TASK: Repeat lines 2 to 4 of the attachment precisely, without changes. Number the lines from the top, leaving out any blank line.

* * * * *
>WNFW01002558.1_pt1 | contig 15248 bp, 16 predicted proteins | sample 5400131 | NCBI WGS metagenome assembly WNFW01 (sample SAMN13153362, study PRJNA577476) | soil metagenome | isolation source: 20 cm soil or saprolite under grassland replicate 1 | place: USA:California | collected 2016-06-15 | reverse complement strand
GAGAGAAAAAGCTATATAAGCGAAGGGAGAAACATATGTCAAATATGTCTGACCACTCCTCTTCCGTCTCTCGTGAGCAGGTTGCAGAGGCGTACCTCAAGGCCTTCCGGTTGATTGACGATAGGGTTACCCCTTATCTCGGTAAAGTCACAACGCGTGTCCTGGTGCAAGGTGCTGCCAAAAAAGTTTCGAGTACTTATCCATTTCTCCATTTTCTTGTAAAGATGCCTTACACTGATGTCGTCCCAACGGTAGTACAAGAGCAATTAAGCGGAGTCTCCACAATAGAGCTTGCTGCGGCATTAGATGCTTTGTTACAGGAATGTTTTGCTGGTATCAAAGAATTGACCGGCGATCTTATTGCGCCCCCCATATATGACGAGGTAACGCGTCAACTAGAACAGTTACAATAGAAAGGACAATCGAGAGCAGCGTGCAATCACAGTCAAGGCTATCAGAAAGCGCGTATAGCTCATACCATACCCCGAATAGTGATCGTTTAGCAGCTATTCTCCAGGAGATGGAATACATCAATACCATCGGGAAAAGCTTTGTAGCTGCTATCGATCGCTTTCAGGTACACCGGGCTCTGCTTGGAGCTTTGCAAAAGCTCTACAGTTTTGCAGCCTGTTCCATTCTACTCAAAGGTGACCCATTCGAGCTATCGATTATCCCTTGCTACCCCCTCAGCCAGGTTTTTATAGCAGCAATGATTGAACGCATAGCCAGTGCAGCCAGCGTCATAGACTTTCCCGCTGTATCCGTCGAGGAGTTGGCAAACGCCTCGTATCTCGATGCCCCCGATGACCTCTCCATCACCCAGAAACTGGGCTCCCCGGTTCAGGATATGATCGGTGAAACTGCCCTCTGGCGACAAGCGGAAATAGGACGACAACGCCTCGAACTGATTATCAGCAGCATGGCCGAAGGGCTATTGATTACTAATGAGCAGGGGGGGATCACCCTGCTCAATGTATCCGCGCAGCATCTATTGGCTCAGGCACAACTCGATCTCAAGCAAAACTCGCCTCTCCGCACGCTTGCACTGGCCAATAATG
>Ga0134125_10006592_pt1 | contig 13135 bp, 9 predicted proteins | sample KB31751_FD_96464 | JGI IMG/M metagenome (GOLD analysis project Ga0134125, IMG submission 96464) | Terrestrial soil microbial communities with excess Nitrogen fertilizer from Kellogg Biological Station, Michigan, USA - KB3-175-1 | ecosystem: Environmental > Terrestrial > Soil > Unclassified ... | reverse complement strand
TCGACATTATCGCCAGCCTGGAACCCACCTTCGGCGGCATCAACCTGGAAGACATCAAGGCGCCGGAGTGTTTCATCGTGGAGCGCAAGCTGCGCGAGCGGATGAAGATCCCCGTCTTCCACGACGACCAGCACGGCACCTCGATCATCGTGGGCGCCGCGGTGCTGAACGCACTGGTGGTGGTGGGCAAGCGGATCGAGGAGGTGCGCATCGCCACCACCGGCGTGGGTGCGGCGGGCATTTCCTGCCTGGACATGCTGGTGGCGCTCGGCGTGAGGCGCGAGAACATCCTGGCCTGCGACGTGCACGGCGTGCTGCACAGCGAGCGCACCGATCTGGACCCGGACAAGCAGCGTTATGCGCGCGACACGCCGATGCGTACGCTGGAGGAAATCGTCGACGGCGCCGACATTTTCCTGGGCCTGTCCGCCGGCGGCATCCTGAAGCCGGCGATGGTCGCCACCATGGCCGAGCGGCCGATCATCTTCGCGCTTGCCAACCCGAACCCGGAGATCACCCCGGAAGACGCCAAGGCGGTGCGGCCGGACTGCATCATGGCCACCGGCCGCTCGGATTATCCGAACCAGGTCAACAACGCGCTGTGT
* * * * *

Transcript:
GAGAGAAAAAGCTATATAAGCGAAGGGAGAAACATATGTCAAATATGTCTGACCACTCCTCTTCCGTCTCTCGTGAGCAGGTTGCAGAGGCGTACCTCAAGGCCTTCCGGTTGATTGACGATAGGGTTACCCCTTATCTCGGTAAAGTCACAACGCGTGTCCTGGTGCAAGGTGCTGCCAAAAAAGTTTCGAGTACTTATCCATTTCTCCATTTTCTTGTAAAGATGCCTTACACTGATGTCGTCCCAACGGTAGTACAAGAGCAATTAAGCGGAGTCTCCACAATAGAGCTTGCTGCGGCATTAGATGCTTTGTTACAGGAATGTTTTGCTGGTATCAAAGAATTGACCGGCGATCTTATTGCGCCCCCCATATATGACGAGGTAACGCGTCAACTAGAACAGTTACAATAGAAAGGACAATCGAGAGCAGCGTGCAATCACAGTCAAGGCTATCAGAAAGCGCGTATAGCTCATACCATACCCCGAATAGTGATCGTTTAGCAGCTATTCTCCAGGAGATGGAATACATCAATACCATCGGGAAAAGCTTTGTAGCTGCTATCGATCGCTTTCAGGTACACCGGGCTCTGCTTGGAGCTTTGCAAAAGCTCTACAGTTTTGCAGCCTGTTCCATTCTACTCAAAGGTGACCCATTCGAGCTATCGATTATCCCTTGCTACCCCCTCAGCCAGGTTTTTATAGCAGCAATGATTGAACGCATAGCCAGTGCAGCCAGCGTCATAGACTTTCCCGCTGTATCCGTCGAGGAGTTGGCAAACGCCTCGTATCTCGATGCCCCCGATGACCTCTCCATCACCCAGAAACTGGGCTCCCCGGTTCAGGATATGATCGGTGAAACTGCCCTCTGGCGACAAGCGGAAATAGGACGACAACGCCTCGAACTGATTATCAGCAGCATGGCCGAAGGGCTATTGATTACTAATGAGCAGGGGGGGATCACCCTGCTCAATGTATCCGCGCAGCATCTATTGGCTCAGGCACAACTCGATCTCAAGCAAAACTCGCCTCTCCGCACGCTTGCACTGGCCAATAATG
>Ga0134125_10006592_pt1 | contig 13135 bp, 9 predicted proteins | sample KB31751_FD_96464 | JGI IMG/M metagenome (GOLD analysis project Ga0134125, IMG submission 96464) | Terrestrial soil microbial communities with excess Nitrogen fertilizer from Kellogg Biological Station, Michigan, USA - KB3-175-1 | ecosystem: Environmental > Terrestrial > Soil > Unclassified ... | reverse complement strand
TCGACATTATCGCCAGCCTGGAACCCACCTTCGGCGGCATCAACCTGGAAGACATCAAGGCGCCGGAGTGTTTCATCGTGGAGCGCAAGCTGCGCGAGCGGATGAAGATCCCCGTCTTCCACGACGACCAGCACGGCACCTCGATCATCGTGGGCGCCGCGGTGCTGAACGCACTGGTGGTGGTGGGCAAGCGGATCGAGGAGGTGCGCATCGCCACCACCGGCGTGGGTGCGGCGGGCATTTCCTGCCTGGACATGCTGGTGGCGCTCGGCGTGAGGCGCGAGAACATCCTGGCCTGCGACGTGCACGGCGTGCTGCACAGCGAGCGCACCGATCTGGACCCGGACAAGCAGCGTTATGCGCGCGACACGCCGATGCGTACGCTGGAGGAAATCGTCGACGGCGCCGACATTTTCCTGGGCCTGTCCGCCGGCGGCATCCTGAAGCCGGCGATGGTCGCCACCATGGCCGAGCGGCCGATCATCTTCGCGCTTGCCAACCCGAACCCGGAGATCACCCCGGAAGACGCCAAGGCGGTGCGGCCGGACTGCATCATGGCCACCGGCCGCTCGGATTATCCGAACCAGGTCAACAACGCGCTGTGT